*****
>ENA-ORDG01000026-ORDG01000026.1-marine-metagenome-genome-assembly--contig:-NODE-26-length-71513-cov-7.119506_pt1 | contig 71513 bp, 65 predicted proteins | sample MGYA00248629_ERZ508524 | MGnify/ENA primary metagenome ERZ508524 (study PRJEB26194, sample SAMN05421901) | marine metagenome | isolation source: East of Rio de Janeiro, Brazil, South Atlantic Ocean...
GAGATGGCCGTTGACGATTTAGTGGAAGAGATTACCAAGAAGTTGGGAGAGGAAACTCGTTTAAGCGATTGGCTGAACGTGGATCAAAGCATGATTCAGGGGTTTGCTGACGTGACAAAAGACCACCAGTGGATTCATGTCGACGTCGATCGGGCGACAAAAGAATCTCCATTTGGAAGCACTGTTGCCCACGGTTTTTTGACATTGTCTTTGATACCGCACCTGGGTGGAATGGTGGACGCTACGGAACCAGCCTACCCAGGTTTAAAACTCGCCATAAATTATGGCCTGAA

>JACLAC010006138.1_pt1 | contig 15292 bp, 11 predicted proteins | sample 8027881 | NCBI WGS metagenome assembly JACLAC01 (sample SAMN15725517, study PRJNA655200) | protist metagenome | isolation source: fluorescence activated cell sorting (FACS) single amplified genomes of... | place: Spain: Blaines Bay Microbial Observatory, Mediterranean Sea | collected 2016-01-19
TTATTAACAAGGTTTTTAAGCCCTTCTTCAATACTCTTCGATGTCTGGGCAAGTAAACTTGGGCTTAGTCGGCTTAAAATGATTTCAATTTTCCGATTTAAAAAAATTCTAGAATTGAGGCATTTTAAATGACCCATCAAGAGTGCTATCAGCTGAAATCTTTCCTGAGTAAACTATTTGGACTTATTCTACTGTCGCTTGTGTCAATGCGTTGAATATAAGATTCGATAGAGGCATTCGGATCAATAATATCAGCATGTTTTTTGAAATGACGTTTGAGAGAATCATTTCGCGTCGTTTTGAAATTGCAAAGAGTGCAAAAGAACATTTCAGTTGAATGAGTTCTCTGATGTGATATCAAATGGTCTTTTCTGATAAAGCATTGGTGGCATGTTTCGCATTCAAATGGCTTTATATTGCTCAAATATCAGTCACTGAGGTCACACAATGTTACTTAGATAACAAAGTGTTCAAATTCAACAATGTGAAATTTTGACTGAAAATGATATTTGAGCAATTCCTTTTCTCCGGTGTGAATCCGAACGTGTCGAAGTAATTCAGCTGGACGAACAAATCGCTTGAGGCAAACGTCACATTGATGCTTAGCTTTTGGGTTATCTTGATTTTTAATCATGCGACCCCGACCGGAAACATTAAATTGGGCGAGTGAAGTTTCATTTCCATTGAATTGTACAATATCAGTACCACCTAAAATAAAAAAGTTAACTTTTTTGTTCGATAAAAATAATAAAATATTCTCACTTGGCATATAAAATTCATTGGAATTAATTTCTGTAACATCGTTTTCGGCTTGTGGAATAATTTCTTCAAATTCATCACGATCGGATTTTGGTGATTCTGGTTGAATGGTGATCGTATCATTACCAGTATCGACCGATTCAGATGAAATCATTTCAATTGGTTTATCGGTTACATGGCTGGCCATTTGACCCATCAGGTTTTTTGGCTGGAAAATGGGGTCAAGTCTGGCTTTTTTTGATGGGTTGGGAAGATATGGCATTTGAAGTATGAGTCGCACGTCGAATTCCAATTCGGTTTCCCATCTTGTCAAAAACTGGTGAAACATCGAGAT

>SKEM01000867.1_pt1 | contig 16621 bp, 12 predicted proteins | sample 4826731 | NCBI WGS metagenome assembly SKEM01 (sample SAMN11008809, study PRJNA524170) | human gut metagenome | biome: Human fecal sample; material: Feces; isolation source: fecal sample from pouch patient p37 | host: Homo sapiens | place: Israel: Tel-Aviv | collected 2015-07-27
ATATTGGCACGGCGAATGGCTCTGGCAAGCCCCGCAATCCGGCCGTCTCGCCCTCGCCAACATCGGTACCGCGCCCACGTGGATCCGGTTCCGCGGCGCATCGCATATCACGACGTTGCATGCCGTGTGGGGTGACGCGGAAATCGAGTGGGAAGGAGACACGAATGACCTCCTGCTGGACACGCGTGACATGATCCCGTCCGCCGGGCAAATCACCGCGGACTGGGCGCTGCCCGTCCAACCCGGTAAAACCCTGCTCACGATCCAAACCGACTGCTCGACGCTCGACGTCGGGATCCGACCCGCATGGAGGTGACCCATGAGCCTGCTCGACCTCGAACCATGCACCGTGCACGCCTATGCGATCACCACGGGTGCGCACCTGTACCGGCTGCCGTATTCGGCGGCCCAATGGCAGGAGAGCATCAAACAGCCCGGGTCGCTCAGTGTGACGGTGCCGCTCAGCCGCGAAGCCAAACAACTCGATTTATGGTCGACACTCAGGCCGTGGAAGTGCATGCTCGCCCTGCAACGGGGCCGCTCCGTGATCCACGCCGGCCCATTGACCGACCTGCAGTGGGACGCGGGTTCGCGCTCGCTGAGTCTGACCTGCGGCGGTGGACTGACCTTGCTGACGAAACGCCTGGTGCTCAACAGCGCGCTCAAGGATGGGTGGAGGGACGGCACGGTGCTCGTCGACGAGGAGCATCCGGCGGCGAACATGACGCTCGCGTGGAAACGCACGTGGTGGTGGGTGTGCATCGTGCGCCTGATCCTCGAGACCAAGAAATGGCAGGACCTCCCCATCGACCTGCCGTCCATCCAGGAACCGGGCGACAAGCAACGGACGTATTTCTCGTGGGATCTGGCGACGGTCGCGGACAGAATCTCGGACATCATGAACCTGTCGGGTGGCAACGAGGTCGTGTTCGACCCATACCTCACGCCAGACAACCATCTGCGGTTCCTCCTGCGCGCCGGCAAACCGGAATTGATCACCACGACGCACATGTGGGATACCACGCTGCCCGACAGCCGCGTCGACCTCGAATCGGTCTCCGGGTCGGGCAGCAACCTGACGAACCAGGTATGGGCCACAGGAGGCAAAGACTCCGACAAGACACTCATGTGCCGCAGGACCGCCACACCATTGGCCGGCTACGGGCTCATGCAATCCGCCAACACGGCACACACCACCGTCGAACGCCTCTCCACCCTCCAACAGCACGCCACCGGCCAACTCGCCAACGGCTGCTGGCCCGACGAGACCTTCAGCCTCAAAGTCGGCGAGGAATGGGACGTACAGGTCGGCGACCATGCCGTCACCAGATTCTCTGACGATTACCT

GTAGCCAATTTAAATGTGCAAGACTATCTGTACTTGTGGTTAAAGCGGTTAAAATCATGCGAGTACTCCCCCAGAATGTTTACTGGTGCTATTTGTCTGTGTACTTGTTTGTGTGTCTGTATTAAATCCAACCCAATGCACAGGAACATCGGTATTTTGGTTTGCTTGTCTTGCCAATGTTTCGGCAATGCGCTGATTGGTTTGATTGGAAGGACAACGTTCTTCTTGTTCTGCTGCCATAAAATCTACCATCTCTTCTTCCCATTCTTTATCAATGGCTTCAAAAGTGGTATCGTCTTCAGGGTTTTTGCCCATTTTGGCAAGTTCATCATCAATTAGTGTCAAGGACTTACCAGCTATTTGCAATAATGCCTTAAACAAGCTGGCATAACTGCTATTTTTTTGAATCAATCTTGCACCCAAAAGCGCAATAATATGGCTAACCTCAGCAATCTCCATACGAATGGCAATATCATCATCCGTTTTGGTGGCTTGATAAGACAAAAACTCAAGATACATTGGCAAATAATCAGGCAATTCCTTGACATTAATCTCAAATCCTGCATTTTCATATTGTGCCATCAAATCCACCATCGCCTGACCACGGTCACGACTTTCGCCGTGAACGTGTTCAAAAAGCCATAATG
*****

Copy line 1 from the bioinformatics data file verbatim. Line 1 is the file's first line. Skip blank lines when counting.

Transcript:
>ENA-ORDG01000026-ORDG01000026.1-marine-metagenome-genome-assembly--contig:-NODE-26-length-71513-cov-7.119506_pt1 | contig 71513 bp, 65 predicted proteins | sample MGYA00248629_ERZ508524 | MGnify/ENA primary metagenome ERZ508524 (study PRJEB26194, sample SAMN05421901) | marine metagenome | isolation source: East of Rio de Janeiro, Brazil, South Atlantic Ocean...